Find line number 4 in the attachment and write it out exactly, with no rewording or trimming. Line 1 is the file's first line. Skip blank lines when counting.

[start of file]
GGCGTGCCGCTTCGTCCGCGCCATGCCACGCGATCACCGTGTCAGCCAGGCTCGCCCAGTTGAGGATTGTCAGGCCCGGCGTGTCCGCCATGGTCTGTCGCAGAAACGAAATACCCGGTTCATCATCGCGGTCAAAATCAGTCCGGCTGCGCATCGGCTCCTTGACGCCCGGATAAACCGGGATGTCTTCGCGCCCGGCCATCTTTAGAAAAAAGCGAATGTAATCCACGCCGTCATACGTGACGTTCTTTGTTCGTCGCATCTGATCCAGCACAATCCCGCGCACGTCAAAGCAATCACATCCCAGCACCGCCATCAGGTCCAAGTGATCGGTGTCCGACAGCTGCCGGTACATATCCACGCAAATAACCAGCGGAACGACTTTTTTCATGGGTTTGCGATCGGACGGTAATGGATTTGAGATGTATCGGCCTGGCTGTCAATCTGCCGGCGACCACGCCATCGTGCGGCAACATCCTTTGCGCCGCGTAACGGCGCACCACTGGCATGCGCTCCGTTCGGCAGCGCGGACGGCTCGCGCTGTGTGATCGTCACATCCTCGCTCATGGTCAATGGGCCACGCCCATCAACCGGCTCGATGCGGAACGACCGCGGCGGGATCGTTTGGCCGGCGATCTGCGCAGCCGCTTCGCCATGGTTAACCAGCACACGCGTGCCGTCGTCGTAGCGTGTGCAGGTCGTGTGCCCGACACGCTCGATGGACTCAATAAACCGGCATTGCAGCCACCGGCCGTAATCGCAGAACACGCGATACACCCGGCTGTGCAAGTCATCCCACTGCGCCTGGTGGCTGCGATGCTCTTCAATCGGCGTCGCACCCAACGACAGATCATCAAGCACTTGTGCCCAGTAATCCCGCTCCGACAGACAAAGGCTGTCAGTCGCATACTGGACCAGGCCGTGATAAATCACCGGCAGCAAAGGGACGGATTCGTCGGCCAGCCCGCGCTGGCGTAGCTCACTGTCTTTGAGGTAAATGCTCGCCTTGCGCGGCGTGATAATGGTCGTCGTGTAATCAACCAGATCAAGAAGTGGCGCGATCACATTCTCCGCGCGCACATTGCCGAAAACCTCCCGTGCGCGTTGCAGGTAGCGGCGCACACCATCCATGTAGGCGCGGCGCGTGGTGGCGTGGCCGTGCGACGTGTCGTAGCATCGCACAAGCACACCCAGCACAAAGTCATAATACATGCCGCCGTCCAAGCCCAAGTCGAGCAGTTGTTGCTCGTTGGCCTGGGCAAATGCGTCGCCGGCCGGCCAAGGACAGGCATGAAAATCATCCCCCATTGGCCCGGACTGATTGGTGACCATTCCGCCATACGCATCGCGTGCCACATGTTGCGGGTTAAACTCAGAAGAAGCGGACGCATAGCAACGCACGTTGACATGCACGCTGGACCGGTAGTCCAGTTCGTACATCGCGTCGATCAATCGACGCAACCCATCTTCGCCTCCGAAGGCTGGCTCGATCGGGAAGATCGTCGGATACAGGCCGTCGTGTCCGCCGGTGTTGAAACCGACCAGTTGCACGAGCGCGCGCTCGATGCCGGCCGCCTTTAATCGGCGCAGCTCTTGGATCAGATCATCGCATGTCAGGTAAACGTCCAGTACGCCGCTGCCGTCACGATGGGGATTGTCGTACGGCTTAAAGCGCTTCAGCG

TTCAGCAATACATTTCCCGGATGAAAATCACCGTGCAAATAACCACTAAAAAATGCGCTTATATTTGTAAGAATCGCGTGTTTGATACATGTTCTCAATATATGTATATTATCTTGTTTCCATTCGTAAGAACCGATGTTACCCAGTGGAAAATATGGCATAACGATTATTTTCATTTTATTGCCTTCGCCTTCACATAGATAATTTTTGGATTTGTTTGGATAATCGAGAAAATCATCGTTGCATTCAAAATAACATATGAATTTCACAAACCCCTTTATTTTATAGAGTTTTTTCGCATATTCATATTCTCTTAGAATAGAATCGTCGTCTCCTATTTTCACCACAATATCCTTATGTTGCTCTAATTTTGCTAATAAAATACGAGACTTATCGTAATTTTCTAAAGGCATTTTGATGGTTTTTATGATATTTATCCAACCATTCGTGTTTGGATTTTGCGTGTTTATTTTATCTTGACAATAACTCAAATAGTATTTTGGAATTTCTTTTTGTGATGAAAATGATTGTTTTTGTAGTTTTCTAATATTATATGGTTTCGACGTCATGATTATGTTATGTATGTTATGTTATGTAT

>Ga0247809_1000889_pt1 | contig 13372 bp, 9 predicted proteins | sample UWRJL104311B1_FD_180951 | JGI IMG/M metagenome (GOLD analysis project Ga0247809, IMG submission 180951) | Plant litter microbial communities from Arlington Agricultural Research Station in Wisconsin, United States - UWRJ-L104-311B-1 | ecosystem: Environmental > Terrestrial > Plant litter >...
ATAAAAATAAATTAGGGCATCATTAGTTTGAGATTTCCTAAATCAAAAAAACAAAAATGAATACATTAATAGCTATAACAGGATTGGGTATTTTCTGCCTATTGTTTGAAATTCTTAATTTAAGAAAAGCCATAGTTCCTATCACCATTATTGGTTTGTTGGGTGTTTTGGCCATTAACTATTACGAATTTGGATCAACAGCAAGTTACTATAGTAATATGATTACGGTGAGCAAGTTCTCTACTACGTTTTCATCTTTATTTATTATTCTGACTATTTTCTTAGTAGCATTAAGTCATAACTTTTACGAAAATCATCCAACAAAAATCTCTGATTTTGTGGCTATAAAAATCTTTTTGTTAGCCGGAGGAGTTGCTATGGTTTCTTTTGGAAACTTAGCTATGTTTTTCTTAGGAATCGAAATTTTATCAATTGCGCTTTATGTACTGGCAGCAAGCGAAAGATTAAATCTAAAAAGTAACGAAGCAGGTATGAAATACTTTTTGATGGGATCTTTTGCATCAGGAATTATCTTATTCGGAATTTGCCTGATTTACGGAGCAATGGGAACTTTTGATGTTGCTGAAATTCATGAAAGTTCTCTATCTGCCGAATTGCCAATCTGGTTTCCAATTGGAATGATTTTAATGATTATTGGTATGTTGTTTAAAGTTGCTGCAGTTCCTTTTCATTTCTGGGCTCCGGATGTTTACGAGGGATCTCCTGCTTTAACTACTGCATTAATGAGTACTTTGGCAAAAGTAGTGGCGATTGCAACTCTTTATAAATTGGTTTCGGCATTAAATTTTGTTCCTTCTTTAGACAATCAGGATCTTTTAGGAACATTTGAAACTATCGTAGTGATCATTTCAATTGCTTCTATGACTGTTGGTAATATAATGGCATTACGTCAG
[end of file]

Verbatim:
ATAAAAATAAATTAGGGCATCATTAGTTTGAGATTTCCTAAATCAAAAAAACAAAAATGAATACATTAATAGCTATAACAGGATTGGGTATTTTCTGCCTATTGTTTGAAATTCTTAATTTAAGAAAAGCCATAGTTCCTATCACCATTATTGGTTTGTTGGGTGTTTTGGCCATTAACTATTACGAATTTGGATCAACAGCAAGTTACTATAGTAATATGATTACGGTGAGCAAGTTCTCTACTACGTTTTCATCTTTATTTATTATTCTGACTATTTTCTTAGTAGCATTAAGTCATAACTTTTACGAAAATCATCCAACAAAAATCTCTGATTTTGTGGCTATAAAAATCTTTTTGTTAGCCGGAGGAGTTGCTATGGTTTCTTTTGGAAACTTAGCTATGTTTTTCTTAGGAATCGAAATTTTATCAATTGCGCTTTATGTACTGGCAGCAAGCGAAAGATTAAATCTAAAAAGTAACGAAGCAGGTATGAAATACTTTTTGATGGGATCTTTTGCATCAGGAATTATCTTATTCGGAATTTGCCTGATTTACGGAGCAATGGGAACTTTTGATGTTGCTGAAATTCATGAAAGTTCTCTATCTGCCGAATTGCCAATCTGGTTTCCAATTGGAATGATTTTAATGATTATTGGTATGTTGTTTAAAGTTGCTGCAGTTCCTTTTCATTTCTGGGCTCCGGATGTTTACGAGGGATCTCCTGCTTTAACTACTGCATTAATGAGTACTTTGGCAAAAGTAGTGGCGATTGCAACTCTTTATAAATTGGTTTCGGCATTAAATTTTGTTCCTTCTTTAGACAATCAGGATCTTTTAGGAACATTTGAAACTATCGTAGTGATCATTTCAATTGCTTCTATGACTGTTGGTAATATAATGGCATTACGTCAG